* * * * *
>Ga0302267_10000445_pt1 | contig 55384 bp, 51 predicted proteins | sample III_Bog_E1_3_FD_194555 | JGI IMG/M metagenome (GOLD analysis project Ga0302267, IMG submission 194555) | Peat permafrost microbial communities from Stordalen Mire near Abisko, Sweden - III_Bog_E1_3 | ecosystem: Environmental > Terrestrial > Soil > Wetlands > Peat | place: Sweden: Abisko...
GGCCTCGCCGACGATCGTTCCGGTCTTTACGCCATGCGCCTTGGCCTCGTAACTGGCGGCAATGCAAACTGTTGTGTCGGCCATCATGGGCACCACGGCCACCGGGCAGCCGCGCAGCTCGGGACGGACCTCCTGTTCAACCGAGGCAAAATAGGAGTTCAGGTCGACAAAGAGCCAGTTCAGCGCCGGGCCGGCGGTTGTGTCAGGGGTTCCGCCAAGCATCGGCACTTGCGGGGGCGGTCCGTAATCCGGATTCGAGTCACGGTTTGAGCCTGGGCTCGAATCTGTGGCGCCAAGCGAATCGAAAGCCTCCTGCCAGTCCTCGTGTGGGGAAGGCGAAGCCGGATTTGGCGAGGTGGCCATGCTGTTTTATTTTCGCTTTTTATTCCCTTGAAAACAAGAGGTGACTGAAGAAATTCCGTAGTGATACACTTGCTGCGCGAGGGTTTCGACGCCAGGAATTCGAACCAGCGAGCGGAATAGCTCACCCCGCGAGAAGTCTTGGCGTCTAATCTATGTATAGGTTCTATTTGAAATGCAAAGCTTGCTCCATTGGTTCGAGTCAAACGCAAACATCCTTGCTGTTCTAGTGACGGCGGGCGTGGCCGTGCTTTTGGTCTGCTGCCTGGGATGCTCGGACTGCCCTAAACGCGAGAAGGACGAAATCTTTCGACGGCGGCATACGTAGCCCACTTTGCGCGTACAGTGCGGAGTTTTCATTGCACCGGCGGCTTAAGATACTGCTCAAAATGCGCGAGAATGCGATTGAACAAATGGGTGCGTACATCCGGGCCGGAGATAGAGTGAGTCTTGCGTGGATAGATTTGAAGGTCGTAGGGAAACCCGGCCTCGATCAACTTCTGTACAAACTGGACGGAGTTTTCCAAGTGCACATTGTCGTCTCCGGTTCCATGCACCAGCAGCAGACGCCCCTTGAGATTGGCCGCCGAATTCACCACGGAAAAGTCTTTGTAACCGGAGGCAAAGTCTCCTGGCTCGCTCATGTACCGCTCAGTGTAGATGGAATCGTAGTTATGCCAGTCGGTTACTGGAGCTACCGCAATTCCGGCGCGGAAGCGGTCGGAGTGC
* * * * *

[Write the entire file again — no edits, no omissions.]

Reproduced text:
>Ga0302267_10000445_pt1 | contig 55384 bp, 51 predicted proteins | sample III_Bog_E1_3_FD_194555 | JGI IMG/M metagenome (GOLD analysis project Ga0302267, IMG submission 194555) | Peat permafrost microbial communities from Stordalen Mire near Abisko, Sweden - III_Bog_E1_3 | ecosystem: Environmental > Terrestrial > Soil > Wetlands > Peat | place: Sweden: Abisko...
GGCCTCGCCGACGATCGTTCCGGTCTTTACGCCATGCGCCTTGGCCTCGTAACTGGCGGCAATGCAAACTGTTGTGTCGGCCATCATGGGCACCACGGCCACCGGGCAGCCGCGCAGCTCGGGACGGACCTCCTGTTCAACCGAGGCAAAATAGGAGTTCAGGTCGACAAAGAGCCAGTTCAGCGCCGGGCCGGCGGTTGTGTCAGGGGTTCCGCCAAGCATCGGCACTTGCGGGGGCGGTCCGTAATCCGGATTCGAGTCACGGTTTGAGCCTGGGCTCGAATCTGTGGCGCCAAGCGAATCGAAAGCCTCCTGCCAGTCCTCGTGTGGGGAAGGCGAAGCCGGATTTGGCGAGGTGGCCATGCTGTTTTATTTTCGCTTTTTATTCCCTTGAAAACAAGAGGTGACTGAAGAAATTCCGTAGTGATACACTTGCTGCGCGAGGGTTTCGACGCCAGGAATTCGAACCAGCGAGCGGAATAGCTCACCCCGCGAGAAGTCTTGGCGTCTAATCTATGTATAGGTTCTATTTGAAATGCAAAGCTTGCTCCATTGGTTCGAGTCAAACGCAAACATCCTTGCTGTTCTAGTGACGGCGGGCGTGGCCGTGCTTTTGGTCTGCTGCCTGGGATGCTCGGACTGCCCTAAACGCGAGAAGGACGAAATCTTTCGACGGCGGCATACGTAGCCCACTTTGCGCGTACAGTGCGGAGTTTTCATTGCACCGGCGGCTTAAGATACTGCTCAAAATGCGCGAGAATGCGATTGAACAAATGGGTGCGTACATCCGGGCCGGAGATAGAGTGAGTCTTGCGTGGATAGATTTGAAGGTCGTAGGGAAACCCGGCCTCGATCAACTTCTGTACAAACTGGACGGAGTTTTCCAAGTGCACATTGTCGTCTCCGGTTCCATGCACCAGCAGCAGACGCCCCTTGAGATTGGCCGCCGAATTCACCACGGAAAAGTCTTTGTAACCGGAGGCAAAGTCTCCTGGCTCGCTCATGTACCGCTCAGTGTAGATGGAATCGTAGTTATGCCAGTCGGTTACTGGAGCTACCGCAATTCCGGCGCGGAAGCGGTCGGAGTGC